Plus, the Silicon Valley housing market is experiencing a period of little-to-no growth, which is often a sign of the overall economics of a city. Sales and new listings were declining at the end of 2022, and real estate leaders say that the market is shifting from a sellers’ market to a more balanced market. 

Silicon Valley Leadership Group’s svp of technology and innovation policy, Peter Leroe-Muñoz, a Bay Area native, has worked with local government and leaders to rally around policies that could benefit the region, like the multibillion-dollar CHIPS Act incentive program, which would promote investment in domestic semiconductor manufacturing with a tax credit equal to 25% where construction begins before 2027.

“This is an incredibly resilient region,” said Leroe-Muñoz. In October, the unemployment rate in Silicon Valley was 2.1%, far lower than the national average of 3.7%. “A lot of that has to do with the nature of the work that’s being done here. It’s innovation.”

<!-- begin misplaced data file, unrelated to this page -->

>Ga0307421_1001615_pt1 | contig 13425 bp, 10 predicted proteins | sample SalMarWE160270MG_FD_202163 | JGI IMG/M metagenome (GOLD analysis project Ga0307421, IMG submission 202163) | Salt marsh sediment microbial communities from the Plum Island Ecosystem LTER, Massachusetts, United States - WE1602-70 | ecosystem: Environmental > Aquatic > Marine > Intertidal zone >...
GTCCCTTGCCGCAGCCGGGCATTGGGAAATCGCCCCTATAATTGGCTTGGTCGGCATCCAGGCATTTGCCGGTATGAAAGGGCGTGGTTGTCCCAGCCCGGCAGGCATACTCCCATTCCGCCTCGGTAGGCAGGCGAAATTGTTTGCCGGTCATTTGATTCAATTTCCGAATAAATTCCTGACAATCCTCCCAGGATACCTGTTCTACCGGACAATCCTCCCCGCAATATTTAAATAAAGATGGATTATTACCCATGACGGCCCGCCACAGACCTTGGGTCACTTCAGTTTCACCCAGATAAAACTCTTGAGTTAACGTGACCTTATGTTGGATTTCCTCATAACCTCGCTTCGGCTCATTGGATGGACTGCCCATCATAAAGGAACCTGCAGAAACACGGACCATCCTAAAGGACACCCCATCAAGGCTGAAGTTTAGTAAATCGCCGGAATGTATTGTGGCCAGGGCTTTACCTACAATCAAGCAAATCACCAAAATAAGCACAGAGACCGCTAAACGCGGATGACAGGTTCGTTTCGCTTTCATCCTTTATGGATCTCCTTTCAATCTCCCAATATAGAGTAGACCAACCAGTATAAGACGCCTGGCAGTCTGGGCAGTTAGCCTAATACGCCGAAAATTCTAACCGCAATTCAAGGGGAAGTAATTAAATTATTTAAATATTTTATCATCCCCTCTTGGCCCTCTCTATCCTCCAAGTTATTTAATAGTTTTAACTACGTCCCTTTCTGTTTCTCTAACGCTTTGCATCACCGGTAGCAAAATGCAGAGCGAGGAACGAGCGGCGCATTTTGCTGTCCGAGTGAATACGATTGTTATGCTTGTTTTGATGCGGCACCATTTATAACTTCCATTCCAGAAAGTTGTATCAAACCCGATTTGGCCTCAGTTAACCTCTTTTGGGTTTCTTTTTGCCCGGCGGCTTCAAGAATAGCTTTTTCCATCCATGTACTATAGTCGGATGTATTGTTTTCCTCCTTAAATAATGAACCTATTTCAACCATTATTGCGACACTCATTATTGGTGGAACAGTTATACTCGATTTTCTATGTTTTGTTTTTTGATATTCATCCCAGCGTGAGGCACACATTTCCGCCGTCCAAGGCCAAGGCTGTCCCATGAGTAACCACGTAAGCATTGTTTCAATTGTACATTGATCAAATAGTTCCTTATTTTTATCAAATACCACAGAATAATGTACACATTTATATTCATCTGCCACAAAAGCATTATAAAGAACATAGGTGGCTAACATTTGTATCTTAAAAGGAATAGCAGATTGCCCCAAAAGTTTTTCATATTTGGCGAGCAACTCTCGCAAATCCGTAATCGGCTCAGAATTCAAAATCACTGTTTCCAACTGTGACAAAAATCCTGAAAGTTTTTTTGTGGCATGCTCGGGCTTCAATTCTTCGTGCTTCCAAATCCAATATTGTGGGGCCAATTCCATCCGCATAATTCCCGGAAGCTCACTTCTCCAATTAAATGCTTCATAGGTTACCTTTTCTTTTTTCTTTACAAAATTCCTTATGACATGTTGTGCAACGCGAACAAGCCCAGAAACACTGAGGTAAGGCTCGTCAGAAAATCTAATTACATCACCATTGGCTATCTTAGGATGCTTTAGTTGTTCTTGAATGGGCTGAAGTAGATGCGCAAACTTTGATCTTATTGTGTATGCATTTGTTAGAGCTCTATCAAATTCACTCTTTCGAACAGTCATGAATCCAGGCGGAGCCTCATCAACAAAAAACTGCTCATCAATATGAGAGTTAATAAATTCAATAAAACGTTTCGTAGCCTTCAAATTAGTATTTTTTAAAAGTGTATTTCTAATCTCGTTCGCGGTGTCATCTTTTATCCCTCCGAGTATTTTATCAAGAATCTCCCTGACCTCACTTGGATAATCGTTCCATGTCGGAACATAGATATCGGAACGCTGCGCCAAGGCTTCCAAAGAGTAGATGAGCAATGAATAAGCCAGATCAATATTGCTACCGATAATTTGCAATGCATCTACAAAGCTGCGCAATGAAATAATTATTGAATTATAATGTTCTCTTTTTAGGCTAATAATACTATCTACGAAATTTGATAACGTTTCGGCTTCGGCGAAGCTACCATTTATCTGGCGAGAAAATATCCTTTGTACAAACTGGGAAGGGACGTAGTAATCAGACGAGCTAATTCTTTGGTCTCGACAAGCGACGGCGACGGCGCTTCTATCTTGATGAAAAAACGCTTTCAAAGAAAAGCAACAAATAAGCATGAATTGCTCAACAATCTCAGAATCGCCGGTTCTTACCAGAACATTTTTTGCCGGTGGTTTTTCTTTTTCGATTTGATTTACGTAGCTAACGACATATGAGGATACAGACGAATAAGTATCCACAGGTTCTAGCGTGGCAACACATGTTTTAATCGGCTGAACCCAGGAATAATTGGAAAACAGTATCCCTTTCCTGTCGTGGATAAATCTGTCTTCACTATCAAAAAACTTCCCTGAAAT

However, he admitted that “other states are slowly gaining ground.”

New tech hubs emerge

The changing face of Silicon Valley won’t just affect current workforces – but future ones too. Landing a job in Silicon Valley was once a major aim for college graduates looking to carve a path in the tech industry. The area represented what it meant to make it in the field and to be successful. While Chen and Leroe-Muñoz believe that the area is slowly coming back, Silicon Valley – in the wake of such high-scale layoffs and shrinking real estate – may no longer represent the sole pinnacle of success for those wanting a career in tech.

Then there are the changes that the coronavirus pandemic brought about: Droves of young workers who once fueled San Francisco moved to cheaper places like Lake Tahoe and Austin during lockdowns. From July 2020 to July 2021, San Francisco lost the most residents by share among major U.S. cities.